We’ve considered some problems with our contemporary political discourse and made some suggestions about how a “Catholic political discourse” can improve the present situation. We are left to consider: At the end of the day, what can the Catholic truly expect from politics? The great American Catholic writer Walker Percy answers this question best by suggesting that humans both must learn to be at home in their homelessness and find some rootedness in imperfect communities.
Let’s return to Odysseus. In examining the distinctiveness of a Catholic political discourse, we considered his experience:
The worst thing humans suffer is homelessness;
we must endure this life because of desperate hunger;
we endure, as migrants with no home.
(Homer, The Odyssey, trans. Emily Wilson, xv.343–346)
But an important aspect of Odysseus’s wandering is the hospitality (or lack thereof) that some extend towards him and his crew along the way. Xenia, hospitality or ‘guest-friendship,’ is an important theme in Odyssey because, among other things, it provides a respite from the difficulties and dangers of the journey. Hopefully, we have all experienced the joy of good food, drink, and conversation among friends that acts as a salve for the hardships of life. Such experiences are essential for the pilgrim. They do not change the status of the wanderer as wanderer, but these experiences provide us with a temporary home in the midst of wandering.
The importance of such experiences takes on even greater significance in Christianity. Thomas Aquinas defines charity, the greatest of all virtues and the epitome of the Christian life, as friendship (ST II-IIae q. 23 a. 1). It should come as no surprise that the Sacrament of Charity, the Eucharist, takes place within the context of a meal! Friendship, Aquinas claims, is when we love someone so as to will the good for him. The great radicality of Christianity consists in the belief that a transcendent God reaches out his hand in friendship to flesh-and-blood humans. But Aquinas is very clear that the friendship of humanity for God necessarily includes friendship for other people (ST II-IIae q. 25 a.1). So, rather than acting as only a temporary salve, true friendship offers us access to God Almighty. Friendship must be the starting point for any consideration of what the Christian can hope for from politics.
Friendship can only occur between persons, not abstractions; thus, all real politics is local. We should strive to build up our local communities and attachments—beginning with the family—so as to secure some degree of rootedness in the midst of our migration. It is not too much for the Catholic to hope for politics to provide some hospitality along the way to his true home. But it is not enough for the Catholic only to ask what she can hope from politics. All of us need to shoulder the load of political responsibility and dedicate ourselves to creating local communities that are hospitable. Excessive focus on national and even state politics can prove a costly distraction from the work that needs to be done in our churches, schools, town halls, farmers’ markets, bowling alleys, etc.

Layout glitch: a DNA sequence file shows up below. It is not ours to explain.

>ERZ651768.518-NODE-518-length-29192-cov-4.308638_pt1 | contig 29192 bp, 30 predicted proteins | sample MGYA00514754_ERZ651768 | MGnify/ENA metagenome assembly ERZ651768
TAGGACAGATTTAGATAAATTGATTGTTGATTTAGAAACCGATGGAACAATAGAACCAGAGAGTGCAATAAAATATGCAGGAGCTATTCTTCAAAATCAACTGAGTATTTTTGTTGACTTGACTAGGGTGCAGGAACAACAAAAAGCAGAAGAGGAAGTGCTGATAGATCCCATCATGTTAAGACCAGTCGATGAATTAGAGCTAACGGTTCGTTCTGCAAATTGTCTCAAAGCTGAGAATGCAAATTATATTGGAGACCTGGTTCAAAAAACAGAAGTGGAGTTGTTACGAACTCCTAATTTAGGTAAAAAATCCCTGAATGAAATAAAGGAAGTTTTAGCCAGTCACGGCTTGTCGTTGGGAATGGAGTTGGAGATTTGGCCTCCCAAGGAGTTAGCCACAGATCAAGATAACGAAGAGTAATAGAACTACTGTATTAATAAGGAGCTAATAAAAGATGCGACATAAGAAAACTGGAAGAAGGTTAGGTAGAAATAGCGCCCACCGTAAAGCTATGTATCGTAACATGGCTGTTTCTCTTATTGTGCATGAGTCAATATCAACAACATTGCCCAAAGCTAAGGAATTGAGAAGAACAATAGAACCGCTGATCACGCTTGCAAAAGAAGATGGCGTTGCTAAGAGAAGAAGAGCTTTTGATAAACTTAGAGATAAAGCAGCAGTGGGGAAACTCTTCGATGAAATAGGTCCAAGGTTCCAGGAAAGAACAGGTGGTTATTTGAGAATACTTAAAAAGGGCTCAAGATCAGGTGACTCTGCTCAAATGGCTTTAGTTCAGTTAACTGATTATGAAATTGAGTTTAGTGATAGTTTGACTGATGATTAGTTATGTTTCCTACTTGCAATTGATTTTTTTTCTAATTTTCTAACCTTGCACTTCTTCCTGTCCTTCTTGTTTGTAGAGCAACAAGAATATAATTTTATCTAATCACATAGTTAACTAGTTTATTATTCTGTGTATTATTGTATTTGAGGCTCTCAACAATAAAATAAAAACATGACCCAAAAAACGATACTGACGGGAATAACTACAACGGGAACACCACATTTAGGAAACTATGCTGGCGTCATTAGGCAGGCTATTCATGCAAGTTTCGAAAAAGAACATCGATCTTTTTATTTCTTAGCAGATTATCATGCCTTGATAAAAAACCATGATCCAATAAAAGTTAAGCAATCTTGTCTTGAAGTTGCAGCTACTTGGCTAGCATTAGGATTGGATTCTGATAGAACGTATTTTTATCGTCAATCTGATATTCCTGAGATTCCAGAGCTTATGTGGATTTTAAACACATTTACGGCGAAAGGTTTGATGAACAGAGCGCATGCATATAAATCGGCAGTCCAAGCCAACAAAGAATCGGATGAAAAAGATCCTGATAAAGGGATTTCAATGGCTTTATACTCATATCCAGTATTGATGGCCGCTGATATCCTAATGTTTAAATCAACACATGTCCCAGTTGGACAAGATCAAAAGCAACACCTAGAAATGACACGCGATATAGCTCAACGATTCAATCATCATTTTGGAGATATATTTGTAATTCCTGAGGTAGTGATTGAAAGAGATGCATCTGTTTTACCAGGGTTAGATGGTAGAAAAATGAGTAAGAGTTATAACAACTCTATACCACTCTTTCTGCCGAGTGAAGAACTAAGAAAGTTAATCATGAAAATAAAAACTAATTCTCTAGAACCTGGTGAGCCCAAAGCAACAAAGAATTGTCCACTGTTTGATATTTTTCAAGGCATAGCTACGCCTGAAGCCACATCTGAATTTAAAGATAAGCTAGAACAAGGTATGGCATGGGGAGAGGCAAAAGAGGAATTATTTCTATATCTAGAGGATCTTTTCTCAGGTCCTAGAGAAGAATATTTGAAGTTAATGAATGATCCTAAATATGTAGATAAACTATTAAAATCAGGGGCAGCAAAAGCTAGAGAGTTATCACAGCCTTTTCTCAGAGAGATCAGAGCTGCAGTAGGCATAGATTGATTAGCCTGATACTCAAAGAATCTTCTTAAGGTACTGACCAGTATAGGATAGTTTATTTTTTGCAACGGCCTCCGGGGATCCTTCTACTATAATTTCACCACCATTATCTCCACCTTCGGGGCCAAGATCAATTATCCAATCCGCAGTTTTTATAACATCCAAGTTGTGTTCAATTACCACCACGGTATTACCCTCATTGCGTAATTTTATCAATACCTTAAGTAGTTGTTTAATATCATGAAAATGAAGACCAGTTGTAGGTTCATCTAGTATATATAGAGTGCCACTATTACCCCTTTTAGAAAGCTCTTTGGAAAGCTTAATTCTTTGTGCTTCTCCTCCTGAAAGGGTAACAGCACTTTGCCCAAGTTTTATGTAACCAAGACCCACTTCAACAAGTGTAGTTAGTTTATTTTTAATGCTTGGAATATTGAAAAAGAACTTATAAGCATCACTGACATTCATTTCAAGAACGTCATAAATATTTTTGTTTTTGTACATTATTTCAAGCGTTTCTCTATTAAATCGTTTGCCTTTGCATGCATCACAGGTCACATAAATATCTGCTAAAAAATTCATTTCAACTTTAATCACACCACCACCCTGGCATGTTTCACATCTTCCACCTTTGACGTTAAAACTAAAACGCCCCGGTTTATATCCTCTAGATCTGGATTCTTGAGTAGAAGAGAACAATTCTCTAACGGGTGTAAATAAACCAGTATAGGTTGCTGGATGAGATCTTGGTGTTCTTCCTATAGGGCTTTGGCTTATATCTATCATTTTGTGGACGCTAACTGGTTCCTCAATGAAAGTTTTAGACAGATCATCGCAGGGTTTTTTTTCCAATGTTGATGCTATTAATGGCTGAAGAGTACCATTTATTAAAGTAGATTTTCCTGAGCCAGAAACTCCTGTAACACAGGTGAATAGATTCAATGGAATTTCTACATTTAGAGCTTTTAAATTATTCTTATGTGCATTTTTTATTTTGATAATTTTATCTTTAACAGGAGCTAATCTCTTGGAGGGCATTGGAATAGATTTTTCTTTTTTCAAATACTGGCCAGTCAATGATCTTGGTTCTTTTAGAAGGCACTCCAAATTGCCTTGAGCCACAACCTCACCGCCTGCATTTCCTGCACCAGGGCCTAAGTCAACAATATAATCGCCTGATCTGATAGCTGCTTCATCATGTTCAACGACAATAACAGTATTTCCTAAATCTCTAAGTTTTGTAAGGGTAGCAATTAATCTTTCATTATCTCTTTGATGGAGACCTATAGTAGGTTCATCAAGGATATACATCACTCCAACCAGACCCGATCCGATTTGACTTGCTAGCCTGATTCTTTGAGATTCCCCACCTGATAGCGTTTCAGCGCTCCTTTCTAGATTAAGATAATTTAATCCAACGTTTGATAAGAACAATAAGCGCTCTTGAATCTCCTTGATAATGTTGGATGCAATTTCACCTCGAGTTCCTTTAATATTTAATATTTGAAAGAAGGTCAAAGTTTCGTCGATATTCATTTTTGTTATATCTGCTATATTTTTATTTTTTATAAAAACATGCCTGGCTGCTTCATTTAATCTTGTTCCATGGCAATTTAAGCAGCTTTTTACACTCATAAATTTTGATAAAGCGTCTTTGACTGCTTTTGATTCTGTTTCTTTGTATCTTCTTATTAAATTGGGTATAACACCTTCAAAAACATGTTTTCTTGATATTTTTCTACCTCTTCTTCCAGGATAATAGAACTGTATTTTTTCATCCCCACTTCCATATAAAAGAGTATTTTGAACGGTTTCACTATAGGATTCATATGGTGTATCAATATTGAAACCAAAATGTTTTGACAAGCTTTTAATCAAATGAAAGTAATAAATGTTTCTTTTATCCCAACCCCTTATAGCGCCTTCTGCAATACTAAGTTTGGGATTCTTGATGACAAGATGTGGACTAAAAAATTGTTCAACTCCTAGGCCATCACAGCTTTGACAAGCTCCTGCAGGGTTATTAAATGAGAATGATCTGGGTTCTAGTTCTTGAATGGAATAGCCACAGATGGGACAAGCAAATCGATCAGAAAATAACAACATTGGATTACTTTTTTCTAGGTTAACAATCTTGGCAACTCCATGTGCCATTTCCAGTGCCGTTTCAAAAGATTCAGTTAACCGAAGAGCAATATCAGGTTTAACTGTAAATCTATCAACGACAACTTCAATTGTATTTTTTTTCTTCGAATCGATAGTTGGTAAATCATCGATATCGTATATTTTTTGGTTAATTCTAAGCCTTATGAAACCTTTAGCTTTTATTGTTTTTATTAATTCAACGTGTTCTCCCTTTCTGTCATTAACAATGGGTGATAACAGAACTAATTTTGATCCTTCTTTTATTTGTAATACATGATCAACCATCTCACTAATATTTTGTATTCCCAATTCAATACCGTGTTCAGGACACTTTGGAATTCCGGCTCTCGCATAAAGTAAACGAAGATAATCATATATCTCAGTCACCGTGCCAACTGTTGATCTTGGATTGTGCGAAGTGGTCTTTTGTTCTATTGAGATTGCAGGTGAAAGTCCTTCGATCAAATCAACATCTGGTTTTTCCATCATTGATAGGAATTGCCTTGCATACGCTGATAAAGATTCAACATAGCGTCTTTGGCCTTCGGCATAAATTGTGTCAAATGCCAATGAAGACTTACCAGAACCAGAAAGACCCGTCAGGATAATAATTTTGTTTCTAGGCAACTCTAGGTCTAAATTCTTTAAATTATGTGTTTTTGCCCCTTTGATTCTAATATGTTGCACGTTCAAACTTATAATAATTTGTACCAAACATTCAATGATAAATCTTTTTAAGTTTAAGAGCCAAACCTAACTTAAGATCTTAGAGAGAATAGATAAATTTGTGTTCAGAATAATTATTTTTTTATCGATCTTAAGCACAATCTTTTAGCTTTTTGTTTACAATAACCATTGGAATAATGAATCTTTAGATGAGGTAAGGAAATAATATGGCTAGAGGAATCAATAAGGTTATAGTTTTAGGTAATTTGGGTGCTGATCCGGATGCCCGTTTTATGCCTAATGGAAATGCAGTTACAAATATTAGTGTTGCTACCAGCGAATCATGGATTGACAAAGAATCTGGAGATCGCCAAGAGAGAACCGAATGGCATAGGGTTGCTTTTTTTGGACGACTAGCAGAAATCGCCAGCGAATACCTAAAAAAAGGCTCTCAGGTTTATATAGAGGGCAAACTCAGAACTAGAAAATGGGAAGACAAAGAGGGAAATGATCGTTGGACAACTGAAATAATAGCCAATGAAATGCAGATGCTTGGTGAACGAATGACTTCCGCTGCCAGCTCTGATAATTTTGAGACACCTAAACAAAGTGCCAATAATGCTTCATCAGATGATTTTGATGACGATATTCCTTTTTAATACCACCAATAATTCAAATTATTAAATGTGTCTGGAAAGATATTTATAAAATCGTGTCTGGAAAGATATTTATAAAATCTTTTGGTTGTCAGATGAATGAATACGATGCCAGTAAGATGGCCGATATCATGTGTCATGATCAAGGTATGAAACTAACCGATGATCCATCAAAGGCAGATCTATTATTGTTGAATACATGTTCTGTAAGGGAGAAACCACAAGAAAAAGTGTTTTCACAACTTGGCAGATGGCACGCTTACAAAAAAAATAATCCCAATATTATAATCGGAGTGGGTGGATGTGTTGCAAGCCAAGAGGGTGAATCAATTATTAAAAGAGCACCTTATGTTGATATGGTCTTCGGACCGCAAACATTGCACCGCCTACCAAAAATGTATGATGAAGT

Of course, the Christian can not and should not confuse the City of God with the city of man by striving for complete solutions. In other words, we should resist the temptation to fashion these communities in an overly idealistic way. Percy provides the framework. At the end of his apocalyptic novel, Love in the Ruins, Percy’s protagonist, Dr. Tom More, explains his decision to remain in his hometown of Feliciana Parish:
I stayed because it’s home and I like its easygoing ways, its religious confusion, racial hodgepodge, misty green woods, and sleepy bayous. People still stop and help strangers lying in ditches having been set upon by thieves or just plain drunk. Good nature usually prevails, even between enemies. As the saying goes in Louisiana: you may be a son of a [b*tch] but you’re my son of a [b*tch]. (Love in the Ruins, 386)
As long as we are homeless in the city of man, we should not expect to find complete comfort, security, or knowledge. Ambiguity abounds. But such confusion can be an ally, rather than an enemy, if we allow it to remind us of our fundamental status as pilgrims on a journey. Still, by humbling the ends of our politics, by demanding it provide some hospitality along the way, we enable our communities to become places where we can experience God.
Like what you read? Submit your email below to have our newest blogs delivered directly to your inbox each week.